Appropriately named the Family Act of 2011, the bill, S 965/H.R. 3522, would apply to expenses related to in vitro fertilization and treatments to preserve fertility for cancer patients.

The Family Act was introduced in the Senate just days in May 2011 after RESOLVE National’s successful Advocacy Day in Washington, D.C. Advocates from across the country met with their Members of Congress to advocate for the tax credit. Enthusiasm was very strong for the tax credit among the Advocates, who see the need for immediate financial relief for infertility patients. The Family Act was introduced in the House of Representatives in November 2011.

How You Help Support the Family Act of 2011

If the Family Act of 2011 were to pass, it would potentially benefit millions of eligible Americans seeking financial relief from the out-of-pocket costs of infertility treatments and procedures not covered by their health insurance. We need you to help the Family Act of 2011 gain support on Capitol Hill!

Please visit the Family Act page at RESOLVE: The National Infertility Association to find out how you can help spread the word and contact your legislators to help get this bill passed. Take action today!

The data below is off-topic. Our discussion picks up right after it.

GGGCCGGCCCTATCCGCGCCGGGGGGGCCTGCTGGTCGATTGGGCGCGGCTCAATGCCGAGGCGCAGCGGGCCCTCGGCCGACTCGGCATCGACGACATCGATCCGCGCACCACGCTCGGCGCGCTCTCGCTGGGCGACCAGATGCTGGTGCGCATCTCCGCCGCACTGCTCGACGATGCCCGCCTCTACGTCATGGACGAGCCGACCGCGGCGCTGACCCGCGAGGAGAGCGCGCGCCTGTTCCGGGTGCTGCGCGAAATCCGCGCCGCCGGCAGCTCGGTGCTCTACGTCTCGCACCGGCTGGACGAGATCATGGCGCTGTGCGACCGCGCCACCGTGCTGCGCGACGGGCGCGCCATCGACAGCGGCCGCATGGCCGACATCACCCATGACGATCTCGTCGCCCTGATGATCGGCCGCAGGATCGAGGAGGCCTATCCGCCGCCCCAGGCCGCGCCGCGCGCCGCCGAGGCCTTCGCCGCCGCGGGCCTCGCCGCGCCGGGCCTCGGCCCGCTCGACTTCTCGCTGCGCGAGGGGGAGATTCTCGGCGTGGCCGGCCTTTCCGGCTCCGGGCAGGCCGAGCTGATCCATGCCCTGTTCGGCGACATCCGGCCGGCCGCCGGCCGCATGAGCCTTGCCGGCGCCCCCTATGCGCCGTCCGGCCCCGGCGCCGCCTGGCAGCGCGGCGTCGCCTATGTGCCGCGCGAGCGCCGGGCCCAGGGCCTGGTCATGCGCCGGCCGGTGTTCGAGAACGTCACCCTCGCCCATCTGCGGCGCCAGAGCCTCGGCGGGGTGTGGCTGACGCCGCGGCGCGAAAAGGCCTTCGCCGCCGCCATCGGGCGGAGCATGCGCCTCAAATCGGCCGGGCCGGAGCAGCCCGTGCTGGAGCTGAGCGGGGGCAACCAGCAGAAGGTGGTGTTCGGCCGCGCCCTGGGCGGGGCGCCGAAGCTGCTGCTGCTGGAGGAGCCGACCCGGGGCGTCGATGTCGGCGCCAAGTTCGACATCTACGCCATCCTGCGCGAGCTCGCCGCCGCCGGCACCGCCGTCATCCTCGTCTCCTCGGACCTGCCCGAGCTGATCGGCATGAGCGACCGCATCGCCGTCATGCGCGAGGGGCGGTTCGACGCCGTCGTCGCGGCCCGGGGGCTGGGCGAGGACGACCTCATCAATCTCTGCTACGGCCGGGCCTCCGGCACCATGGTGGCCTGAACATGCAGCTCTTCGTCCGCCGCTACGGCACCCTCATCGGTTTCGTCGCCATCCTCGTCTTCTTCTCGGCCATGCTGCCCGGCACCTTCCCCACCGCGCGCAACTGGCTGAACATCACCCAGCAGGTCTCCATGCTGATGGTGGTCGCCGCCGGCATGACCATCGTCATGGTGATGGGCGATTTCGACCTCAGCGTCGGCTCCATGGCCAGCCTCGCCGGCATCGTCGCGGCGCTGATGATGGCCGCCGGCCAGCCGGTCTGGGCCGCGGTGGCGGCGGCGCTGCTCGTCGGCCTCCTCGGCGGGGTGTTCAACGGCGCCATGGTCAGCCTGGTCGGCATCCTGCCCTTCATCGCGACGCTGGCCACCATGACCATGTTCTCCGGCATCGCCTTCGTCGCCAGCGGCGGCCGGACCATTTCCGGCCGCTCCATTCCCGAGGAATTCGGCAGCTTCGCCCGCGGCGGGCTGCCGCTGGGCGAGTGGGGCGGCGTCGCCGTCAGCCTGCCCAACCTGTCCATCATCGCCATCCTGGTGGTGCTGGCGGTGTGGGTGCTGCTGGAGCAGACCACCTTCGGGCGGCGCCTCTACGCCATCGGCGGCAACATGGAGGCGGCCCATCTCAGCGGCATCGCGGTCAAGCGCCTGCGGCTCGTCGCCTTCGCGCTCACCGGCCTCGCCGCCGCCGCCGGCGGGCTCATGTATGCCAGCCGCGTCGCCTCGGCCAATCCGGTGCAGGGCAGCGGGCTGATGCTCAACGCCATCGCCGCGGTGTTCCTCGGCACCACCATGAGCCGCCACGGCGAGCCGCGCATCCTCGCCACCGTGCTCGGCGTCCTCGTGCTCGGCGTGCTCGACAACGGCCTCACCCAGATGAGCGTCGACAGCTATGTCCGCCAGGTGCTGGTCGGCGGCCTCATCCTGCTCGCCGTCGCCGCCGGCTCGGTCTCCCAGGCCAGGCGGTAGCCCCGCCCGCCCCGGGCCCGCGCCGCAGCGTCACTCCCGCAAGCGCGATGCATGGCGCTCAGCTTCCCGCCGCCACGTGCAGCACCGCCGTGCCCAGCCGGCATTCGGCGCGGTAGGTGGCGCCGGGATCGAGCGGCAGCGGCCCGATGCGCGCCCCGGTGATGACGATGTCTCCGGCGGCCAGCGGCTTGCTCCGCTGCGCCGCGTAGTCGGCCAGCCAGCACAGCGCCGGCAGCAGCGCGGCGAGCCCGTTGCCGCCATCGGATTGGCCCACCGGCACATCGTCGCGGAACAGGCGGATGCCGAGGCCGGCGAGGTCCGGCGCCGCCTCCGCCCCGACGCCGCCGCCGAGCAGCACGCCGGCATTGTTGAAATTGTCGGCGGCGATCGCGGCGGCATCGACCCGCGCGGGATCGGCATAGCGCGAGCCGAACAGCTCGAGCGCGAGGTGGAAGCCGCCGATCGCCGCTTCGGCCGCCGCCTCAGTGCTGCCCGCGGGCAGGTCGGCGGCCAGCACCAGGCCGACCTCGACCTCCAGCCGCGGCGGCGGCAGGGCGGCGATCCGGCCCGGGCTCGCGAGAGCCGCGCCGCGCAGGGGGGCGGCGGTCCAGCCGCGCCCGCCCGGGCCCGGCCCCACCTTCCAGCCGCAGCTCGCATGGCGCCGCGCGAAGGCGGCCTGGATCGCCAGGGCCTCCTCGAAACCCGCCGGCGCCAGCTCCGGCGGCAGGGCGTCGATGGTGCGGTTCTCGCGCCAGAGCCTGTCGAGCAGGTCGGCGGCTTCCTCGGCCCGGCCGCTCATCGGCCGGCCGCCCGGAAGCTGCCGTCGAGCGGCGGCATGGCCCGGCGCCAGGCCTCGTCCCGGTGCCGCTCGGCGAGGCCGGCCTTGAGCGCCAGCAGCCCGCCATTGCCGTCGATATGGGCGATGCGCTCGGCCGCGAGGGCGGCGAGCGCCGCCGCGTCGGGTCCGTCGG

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Mississippi “Personhood” Initiative 26 Successfully Defeated

Nov. 9, 2011: RESOLVE New England applauds the successful defeat of Mississippi Initiative 26. This “personhood” amendment could have thrown into jeopardy the continuation and future treatment of infertility patients in the state of Mississippi. The vagary of legal protections for physicians, embryologists, and clinicians could have potentially ended the practice of IVF and other fertility treatment procedures altogether in Mississippi.

Had MS 26 passed, it would have emboldened nearly a dozen other states to pursue similar personhood legislation, whose primary objective is to ban abortion but leaves infertility patients in those states in similar peril for pursing fertility treatment. Even in the New England region, we are not immune to such legislation.